Backpacking in the Himalayas - Between a tiger, elephant and a god!

Tripoto

A twisted, knarled elephant like trunk of a tree

Photo of Backpacking in the Himalayas - Between a tiger, elephant and a god! by Pravin Subramanian

Bhraham Bubu's new temple

Photo of Backpacking in the Himalayas - Between a tiger, elephant and a god! by Pravin Subramanian

04th June 2015: The third day of the five full days that i was to spend in Uttarakhand birding and scouting through the forest. Pangot had propelled the birding tally to a new high. Today's outing was more for animals and less for birding. We were to hit the Bhraham Bubu trail just south of Ghatgarh about 4 kilometers as the crow flies.

Rajesh appeared unusually stern today. He was holding a form and a pen asking me to sign on a document. It was an agreement of indemnity. By signing it, i would officially deem Rajesh and his organization free from any mishap or accident that may occur to me on the trail.

"Elephants sir... lots of elephants down there" We were just upping the risk ante to a high. Boy! This was going to be a lot of fun. i was more than gung ho about it and signed off the paper without a second glance. Anyway, it had to be done and the tea was going cold.

About the Bhraham Bubu. The trail was originally known as Barham Ka thaan. This roughly translates to Brahmasthan in Sanskrit; home to Brahma? But then the history books always pointed at some place in Rajasthan to be the only known temple of Brahma in India. This was interesting. Returning to the point, the Brahma manifestation here was super powerful. i mean super powerful.

i learned about it from Jim Corbett's hunting journals as he described the hunt for the Bachelor of Powalgarh, a hunk of a tiger at the Barham ka thaan. Just as the tiger drew near, a tree suddenly crashed to the earth, alerting the tiger who was otherwise preoccupied with other matters. Tree after tree crashed sending the feline scampering and Corbett perplexed as to what on Earth could have possibly crashed those trees. That too at the very moment when he was to shoot the animal. As local legend had it, the forest was divinely protected by Barham. No animal could be hunted here. Not if Barham had his way. i learned of a more sinister incident after this.

Originally no more than a grove, the passage of time has upgraded Barham's grove into a fully fledged temple with a concrete structure and dashing paint. i'd like to think Barham might not give two hoots about it. Returning to the point, a hill woman cutting grass just outside the temple was taken by a tigress. Her colleagues saw the direction in which she was taken and rushed to call the men for company. Upon returning, her remains were found eaten. The tigress responsible for the kill had simply vanished into thin air. Pugmarks did not lead them to any conclusive decision and the trail was then declared to be officially cold. What happened to that tigress remains a mystery that probably will not be solved for a long time.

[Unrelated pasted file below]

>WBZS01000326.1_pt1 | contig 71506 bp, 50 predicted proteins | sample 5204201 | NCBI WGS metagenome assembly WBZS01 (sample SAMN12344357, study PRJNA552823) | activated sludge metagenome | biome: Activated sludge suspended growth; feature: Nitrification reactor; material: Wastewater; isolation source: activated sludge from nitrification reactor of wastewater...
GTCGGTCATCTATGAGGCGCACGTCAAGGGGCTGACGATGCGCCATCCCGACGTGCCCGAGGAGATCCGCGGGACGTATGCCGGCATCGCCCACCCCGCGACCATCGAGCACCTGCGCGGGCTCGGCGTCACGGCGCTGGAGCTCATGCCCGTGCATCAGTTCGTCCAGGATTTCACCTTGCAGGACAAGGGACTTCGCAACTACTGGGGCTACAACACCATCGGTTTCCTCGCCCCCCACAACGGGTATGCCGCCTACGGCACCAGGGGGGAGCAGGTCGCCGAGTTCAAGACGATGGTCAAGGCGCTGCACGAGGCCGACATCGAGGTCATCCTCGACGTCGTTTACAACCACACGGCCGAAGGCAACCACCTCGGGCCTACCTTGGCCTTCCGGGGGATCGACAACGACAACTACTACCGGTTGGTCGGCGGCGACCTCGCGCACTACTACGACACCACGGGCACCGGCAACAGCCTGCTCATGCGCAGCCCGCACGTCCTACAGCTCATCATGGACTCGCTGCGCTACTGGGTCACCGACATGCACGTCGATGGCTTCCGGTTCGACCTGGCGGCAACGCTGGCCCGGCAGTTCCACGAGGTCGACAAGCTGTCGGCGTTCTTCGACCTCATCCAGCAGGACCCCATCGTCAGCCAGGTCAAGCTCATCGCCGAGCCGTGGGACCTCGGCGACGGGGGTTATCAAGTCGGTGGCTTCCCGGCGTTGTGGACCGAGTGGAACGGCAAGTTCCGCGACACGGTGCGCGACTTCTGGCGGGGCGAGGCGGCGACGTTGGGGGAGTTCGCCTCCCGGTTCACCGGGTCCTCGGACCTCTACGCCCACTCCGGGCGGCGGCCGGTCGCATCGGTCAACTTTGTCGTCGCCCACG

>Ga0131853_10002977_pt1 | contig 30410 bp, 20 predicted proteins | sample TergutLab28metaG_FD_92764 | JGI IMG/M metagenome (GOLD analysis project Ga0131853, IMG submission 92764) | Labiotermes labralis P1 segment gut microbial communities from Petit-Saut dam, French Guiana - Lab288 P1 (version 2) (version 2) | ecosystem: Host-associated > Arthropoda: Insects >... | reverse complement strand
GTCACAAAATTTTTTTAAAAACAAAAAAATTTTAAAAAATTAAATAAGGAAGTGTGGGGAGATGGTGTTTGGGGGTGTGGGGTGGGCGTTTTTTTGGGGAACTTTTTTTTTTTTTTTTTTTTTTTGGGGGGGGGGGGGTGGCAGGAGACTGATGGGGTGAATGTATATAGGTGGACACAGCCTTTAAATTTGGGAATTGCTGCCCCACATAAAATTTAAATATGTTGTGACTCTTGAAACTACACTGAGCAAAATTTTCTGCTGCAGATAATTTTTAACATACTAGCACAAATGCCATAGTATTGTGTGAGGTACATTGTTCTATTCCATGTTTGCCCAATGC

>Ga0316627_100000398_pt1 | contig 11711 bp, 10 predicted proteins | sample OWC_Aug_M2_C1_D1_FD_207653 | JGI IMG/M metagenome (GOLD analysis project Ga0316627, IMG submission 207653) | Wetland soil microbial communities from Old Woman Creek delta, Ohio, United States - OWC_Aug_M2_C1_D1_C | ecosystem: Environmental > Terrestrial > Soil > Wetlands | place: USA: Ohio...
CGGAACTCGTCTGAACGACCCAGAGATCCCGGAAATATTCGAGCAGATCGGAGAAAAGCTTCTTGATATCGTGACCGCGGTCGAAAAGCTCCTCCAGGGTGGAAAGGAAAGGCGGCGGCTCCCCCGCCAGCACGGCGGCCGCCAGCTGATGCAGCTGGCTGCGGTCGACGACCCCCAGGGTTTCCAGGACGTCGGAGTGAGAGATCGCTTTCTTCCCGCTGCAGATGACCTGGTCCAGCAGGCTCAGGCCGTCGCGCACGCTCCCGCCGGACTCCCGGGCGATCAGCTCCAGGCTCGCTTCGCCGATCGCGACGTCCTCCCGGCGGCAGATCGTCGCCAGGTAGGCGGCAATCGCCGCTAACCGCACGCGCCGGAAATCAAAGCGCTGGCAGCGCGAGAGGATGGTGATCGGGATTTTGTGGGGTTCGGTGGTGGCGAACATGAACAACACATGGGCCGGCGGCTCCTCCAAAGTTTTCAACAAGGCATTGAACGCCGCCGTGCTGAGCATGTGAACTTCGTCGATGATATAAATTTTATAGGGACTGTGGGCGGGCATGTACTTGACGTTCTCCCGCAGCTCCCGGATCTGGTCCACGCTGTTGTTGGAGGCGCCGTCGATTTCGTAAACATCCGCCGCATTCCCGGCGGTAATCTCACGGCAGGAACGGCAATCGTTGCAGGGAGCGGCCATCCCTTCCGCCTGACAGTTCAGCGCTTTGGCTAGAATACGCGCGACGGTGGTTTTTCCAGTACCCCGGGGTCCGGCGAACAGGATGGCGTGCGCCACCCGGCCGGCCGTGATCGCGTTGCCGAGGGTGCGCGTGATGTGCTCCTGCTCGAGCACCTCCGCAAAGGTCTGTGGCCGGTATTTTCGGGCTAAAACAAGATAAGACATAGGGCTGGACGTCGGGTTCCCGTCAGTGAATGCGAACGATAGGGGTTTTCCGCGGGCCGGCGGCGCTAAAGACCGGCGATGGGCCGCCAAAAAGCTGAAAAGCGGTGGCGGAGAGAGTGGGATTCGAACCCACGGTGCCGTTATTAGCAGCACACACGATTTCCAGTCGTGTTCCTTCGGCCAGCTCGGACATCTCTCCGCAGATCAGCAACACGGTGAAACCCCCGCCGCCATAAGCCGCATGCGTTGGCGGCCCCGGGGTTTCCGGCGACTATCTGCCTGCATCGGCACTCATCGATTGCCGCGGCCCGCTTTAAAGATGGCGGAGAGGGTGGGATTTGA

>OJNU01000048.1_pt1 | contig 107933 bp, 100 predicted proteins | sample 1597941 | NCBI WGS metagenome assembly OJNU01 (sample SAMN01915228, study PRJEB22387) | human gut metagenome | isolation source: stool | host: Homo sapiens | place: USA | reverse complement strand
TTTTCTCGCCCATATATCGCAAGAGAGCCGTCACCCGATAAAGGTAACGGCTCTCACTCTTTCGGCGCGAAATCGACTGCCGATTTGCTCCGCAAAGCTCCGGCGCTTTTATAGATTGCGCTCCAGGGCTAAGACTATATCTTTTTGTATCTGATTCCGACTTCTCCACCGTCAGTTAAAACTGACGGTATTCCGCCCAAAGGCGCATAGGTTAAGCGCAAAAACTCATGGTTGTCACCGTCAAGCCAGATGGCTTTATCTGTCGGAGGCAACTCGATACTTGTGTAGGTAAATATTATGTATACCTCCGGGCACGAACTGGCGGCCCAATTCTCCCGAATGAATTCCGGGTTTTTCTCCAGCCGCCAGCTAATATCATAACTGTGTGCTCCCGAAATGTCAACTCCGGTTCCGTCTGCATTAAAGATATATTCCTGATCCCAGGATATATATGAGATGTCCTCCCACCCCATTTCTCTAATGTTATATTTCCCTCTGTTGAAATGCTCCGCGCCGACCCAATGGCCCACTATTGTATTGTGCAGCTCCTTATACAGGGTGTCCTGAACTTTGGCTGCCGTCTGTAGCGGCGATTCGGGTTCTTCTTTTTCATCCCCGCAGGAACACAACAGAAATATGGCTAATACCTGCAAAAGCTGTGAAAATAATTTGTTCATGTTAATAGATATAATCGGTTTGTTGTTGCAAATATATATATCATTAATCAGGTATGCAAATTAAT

As a rule, i'm a believer of logic and clear thinking. However there are certain incidences that cannot be explained in the realm of logic and human rationale. It is best to accept them at face value and try to uncover more evidence instead of dismissing them off as humbug. You may choose not to believe the sentences you're about to read but that does not dilute the truth of it.

There was a palpable sense of fear in the air. Rajesh and i were on foot in the forest and near the temple. i cannot speak for Rajesh but i did sense the permeating presence of something in the air. There was something about the place, some form of energy manifesting itself at the location. Choosing to disregard it, i followed Rajesh into one of the trails in the forest.

A deafening roar rent the still air asunder. It was a scream. A scream not of fear, but of hate and violence. A promise for retribution and death by torture. i had heard elephants roar in the wild before and knew them to be very different from the sounds often shown in TV programs and movies. This was an elephant and very close to us. We were standing on a fork shaped like the alphabet Y. We decided to walk on the left arm of the Y, as fast as possible.

The roar did not repeat but that palpable sense of fear was pounding in my heart. Something was not right here. The ground was thick with elephant spoor and dung. Our tiny shoe prints impressed upon the plate like marks left on the riverine sand by elephants. We were heading toward a river. Hopefully the clearing would mean no elephants or a safe distance from them. Apparently not.

Going by the number of spoors we happened to see, we were headed straight into a death trap. A herd of elephants. Woe betide there be a calf or two. We'd certainly be very dead, in the most painful way imaginable. Beaten to a pulp by elephants. That's when the risk factor whose ante we wanted to up, went up more than we could take.

We were playing on the DEFCON level of threat. A tiger's pugmarks ringed the elephant tracks closely. Which meant the tiger was to our left and the elephants to our right. Yes indeed. This was DEFCON :)

The only thing we could attempt now was a retreat. Walk back as fast as possible and hope not to run into a hunting tiger or a protective elephant. Ten minutes of heart pounding uncertainty and we were out of the danger zone. The elephant roared yet again but this time it was from a distance in the forest. The tiger was still hunting the herd for a calf. We however were safely out of striking range. A couple of sips of water and we climbed back the mountain from where we had descended, but not before offering a prayer of thanks to Bhraham Bubu for having protected us from what seemed like a certain death.

Post Script: Bhraham Bubu in the Kumaoni dialect means Barham Baba :)

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